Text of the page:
Three Angair members spent the morning of 18 May on the Hospital Swamps area of Lake Connewarre for the May OBP count.
The wetlands were generally drier and we were able to walk across an area which is usually covered by water. We then followed a fence line and searched the saltmarsh for any OBPs. There was no sign of the birds, however we did see seven Blue Wing Parrots.
There has been some good news with recent sightings of a juvenile at West Gippsland, 2 adults near Warrnambool and a possible sighting on the Fleurieu Peninsula in South Australia.
As there are only 50 Orange-bellied Parrots left in the wild, Zoos Victoria have had a breeding program underway for the past 20 years. In the last breeding season a record number of 59 birds fledged. So far 244 birds have been released back into the wild to help rebuild the dwindling population.
It is planned to build a new free-flight aviary at Werribee Open Range Zoo within the next twelve months. The free-flight aviary will work as a type of pre-release gym to assist parrots chosen for release into the wild.
During the morning of the count, we did see nine different raptor species. We were fortunate to see so many, and the conditions were just right. Of particular interest, were two birds of prey, both uncommon visitors to this part of the world, the Black Falcon and the Spotted Harrier.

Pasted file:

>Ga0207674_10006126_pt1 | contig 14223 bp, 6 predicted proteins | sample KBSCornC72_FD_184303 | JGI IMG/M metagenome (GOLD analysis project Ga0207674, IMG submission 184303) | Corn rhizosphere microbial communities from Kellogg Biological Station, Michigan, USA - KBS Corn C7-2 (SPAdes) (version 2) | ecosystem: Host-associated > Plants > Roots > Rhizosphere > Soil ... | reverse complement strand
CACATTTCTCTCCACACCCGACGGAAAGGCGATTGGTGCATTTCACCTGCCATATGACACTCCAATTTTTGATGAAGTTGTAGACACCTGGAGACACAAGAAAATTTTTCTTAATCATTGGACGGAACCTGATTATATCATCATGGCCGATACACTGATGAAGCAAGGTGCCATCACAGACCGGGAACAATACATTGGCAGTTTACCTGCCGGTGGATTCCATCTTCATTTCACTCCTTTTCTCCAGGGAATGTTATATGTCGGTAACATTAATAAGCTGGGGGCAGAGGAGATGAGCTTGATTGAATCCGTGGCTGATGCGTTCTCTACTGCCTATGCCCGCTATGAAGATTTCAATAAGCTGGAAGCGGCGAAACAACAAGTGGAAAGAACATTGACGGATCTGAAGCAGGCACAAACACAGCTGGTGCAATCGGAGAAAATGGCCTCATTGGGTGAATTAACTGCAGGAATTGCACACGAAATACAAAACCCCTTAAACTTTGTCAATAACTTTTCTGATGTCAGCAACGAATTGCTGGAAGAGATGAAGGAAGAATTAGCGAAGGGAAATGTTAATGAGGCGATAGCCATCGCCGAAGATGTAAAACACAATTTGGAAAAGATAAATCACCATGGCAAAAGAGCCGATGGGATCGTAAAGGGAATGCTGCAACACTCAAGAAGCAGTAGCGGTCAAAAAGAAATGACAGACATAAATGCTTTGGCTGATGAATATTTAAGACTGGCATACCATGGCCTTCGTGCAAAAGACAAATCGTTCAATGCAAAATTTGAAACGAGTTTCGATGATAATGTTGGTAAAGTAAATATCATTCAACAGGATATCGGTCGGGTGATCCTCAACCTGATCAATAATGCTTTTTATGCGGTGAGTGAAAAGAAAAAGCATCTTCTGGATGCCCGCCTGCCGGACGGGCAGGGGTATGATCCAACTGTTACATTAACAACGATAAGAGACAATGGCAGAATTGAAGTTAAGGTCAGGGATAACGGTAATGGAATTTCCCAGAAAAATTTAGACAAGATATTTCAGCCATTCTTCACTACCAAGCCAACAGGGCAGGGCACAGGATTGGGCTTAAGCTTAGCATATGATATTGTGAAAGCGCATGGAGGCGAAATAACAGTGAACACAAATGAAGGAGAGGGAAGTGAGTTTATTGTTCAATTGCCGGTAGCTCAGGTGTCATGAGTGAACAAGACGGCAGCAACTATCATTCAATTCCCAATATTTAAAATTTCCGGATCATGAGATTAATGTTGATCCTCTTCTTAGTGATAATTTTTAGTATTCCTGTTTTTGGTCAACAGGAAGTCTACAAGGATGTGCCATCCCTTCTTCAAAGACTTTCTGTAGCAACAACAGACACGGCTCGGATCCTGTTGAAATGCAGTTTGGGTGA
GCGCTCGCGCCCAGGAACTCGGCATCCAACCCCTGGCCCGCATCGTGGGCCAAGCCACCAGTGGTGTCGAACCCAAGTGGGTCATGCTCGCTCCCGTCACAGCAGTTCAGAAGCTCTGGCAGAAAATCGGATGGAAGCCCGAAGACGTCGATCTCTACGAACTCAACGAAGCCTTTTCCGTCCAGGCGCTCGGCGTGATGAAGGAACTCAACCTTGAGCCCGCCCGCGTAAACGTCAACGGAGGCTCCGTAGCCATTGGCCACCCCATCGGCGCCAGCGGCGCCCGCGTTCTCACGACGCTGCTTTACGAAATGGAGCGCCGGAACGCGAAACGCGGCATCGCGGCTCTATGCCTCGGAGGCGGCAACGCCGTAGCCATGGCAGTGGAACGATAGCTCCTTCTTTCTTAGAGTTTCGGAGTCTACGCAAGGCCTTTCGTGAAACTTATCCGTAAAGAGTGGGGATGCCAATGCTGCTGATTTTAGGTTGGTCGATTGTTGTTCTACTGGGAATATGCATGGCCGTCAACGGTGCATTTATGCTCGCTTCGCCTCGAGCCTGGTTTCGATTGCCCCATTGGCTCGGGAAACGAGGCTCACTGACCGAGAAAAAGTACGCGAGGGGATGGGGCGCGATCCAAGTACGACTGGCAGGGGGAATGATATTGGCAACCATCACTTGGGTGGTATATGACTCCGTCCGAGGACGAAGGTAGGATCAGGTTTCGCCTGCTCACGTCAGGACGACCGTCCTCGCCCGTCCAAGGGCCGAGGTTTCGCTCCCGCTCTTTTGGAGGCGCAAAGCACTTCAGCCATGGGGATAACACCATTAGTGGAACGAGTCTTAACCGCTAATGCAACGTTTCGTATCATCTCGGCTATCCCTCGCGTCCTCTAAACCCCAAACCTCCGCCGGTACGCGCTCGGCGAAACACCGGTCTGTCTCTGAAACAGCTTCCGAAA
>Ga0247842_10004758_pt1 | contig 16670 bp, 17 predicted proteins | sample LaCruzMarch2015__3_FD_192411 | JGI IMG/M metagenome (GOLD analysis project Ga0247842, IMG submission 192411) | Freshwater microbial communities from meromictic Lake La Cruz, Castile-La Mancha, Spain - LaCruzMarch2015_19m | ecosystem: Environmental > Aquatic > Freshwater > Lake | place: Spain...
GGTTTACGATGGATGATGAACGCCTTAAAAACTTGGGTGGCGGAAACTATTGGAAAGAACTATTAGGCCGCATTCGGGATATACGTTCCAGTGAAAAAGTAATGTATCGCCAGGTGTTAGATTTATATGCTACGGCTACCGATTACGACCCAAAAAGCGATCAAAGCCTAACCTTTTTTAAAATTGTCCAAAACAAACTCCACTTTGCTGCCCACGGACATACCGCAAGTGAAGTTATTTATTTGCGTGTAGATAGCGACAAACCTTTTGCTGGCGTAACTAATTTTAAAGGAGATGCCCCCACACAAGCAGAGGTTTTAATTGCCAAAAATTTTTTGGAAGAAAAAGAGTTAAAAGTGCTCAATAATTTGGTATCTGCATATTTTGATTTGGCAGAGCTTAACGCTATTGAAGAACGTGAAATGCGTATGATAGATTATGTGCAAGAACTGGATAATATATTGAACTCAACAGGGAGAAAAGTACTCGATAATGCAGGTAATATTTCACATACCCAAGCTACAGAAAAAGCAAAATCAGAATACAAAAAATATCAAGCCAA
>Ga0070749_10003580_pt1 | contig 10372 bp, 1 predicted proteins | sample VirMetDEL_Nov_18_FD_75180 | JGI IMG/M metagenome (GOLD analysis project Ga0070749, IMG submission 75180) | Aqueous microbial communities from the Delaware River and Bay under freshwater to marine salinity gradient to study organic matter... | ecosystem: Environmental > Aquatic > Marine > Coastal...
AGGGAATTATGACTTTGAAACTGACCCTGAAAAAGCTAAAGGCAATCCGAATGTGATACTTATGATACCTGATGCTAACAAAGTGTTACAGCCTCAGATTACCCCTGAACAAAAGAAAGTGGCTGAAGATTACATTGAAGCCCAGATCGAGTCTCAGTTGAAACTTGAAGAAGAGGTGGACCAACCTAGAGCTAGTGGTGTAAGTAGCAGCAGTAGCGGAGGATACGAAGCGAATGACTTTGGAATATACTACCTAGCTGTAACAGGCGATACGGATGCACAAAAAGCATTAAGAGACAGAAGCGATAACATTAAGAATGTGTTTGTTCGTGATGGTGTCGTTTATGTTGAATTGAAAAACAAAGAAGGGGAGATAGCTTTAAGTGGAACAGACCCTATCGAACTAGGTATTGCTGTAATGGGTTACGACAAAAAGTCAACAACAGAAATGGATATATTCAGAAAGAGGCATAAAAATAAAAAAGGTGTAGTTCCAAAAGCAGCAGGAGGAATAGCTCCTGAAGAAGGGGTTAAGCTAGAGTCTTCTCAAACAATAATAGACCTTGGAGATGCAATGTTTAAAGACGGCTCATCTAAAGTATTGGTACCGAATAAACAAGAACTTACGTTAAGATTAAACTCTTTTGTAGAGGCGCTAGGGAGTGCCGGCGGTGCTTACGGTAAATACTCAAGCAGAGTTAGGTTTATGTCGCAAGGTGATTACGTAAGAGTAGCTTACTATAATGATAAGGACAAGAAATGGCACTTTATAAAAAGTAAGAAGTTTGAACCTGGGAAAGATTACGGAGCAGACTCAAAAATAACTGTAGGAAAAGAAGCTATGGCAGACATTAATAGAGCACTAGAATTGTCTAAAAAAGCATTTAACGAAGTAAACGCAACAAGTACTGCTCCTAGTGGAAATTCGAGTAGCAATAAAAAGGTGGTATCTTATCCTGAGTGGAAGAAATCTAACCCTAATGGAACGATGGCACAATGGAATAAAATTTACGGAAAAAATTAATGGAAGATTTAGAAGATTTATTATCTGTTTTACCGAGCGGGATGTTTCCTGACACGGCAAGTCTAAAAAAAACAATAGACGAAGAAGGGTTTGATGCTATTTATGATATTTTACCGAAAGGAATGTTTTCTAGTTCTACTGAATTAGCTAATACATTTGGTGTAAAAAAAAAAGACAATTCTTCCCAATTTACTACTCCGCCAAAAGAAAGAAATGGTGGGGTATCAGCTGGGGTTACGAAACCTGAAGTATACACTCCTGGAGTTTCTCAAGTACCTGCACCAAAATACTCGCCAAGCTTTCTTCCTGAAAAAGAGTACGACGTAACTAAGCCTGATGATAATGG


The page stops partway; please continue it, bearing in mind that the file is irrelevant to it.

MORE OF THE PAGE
The Black Falcon was identified by the sooty brown colour, small head, broad pointed wings and long tail. It was flying low above the lignum bushes across the dry marshland, and while we were watching, it flew into a tree and after some time moved further away from us. Because Black Falcons tend to be nomadic, they are sometimes found in the southern coastal areas in the late summer-autumn.
The Spotted Harrier is also an occasional summer-autumn visitor to the coastal region but mostly it is found in the drier inland country. It is a very attractive bird, with a smoky grey head and back, a chestnut facial disc, and underparts, chestnut with white spots, a grey tail with bold black bands, and legs and eyes bright yellow.
The next OBP Count will be on Sunday, 28 July. Further details will be in next month’s newsletter.
Birdlife Australia’s Beach-nesting Birds team are inviting Angair members to at